The Russian Orthodox Church is concerned about the policy of "double standards" that the USA is pursuing in relation to Iraq and the threat of military operations being launched in the region.
In a RIA Novosti interview on Tuesday, Chairman of the Moscow Patriarch's Department for External Church Ties, Metropolitan of Smolensk and Kaliningrad, Kirill, expressed the hope that the numerous appeals made by religious leaders all over the world would be heeded and war in Iraq avoided.
"Double standards should be avoided," he stressed. "Why, for example, do a few countries, not part of the 'nuclear five', but who officially or semi-officially possess nuclear weapons, enjoy the support of the USA, while Iraq, which is only 'suspected,' is suffering from many years of an economic blockade and sanctions that have put even the lives and health of innocent children in danger?" "We share the concern of the international community about the proliferation of weapons of mass destruction," the metropolitan continued. "However," he said, "the weapons in the hands of the terrorists who attacked the World Trade Center were not nuclear warheads, not chemical or biological weapons, but the controls of passenger planes." Metropolitan Kirill is deeply convinced that the threat of the proliferation of weapons of mass destruction can only be overcome "through peaceful diplomatic means, in accordance with international law and the decision of the UN Security Council." According to him, armed conflict leaves the peaceful population suffering even when pin-point strikes are applied. The Russian Orthodox Church spokesman said that Nato's recent bombing raids against Yugoslavia "only confirm the seriousness of this danger." He stressed that war in Iraq would lead to a blast wave across the world, rocking the economic systems of dozens of countries sensitive to changes in the price of oil.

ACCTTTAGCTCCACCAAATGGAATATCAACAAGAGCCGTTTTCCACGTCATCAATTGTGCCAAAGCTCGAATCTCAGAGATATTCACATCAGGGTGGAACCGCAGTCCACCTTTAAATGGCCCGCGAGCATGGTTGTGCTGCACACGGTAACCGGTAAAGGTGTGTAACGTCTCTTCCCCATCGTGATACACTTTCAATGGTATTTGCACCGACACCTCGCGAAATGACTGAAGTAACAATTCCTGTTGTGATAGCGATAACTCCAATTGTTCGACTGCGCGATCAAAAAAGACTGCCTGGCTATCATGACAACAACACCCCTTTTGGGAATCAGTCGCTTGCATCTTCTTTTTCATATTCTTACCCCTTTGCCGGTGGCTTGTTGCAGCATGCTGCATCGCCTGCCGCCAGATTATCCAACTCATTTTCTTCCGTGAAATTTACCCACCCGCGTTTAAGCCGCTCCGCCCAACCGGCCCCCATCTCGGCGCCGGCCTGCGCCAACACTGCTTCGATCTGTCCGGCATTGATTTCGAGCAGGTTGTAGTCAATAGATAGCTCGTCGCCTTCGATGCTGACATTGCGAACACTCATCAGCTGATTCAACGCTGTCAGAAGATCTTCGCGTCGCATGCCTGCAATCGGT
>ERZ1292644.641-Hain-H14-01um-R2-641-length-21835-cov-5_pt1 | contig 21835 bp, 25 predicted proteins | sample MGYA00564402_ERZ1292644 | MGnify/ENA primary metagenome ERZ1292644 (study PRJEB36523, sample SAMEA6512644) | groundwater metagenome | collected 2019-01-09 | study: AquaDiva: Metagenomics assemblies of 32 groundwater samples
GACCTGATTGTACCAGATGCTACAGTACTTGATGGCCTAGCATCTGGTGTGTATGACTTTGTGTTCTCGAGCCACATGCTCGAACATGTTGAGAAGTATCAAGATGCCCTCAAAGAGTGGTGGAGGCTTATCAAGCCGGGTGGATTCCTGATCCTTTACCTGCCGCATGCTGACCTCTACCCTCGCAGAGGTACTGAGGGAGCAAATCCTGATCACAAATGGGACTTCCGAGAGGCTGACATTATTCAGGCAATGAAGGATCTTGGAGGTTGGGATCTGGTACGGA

Moreover, the metropolitan said that the possibility of a military strike against Iraq had already caused a negative reaction in the Arab world that would only grow if large-scale combat operations were to commence and could turn into a powerful upsurge in violence not limited to Arab countries.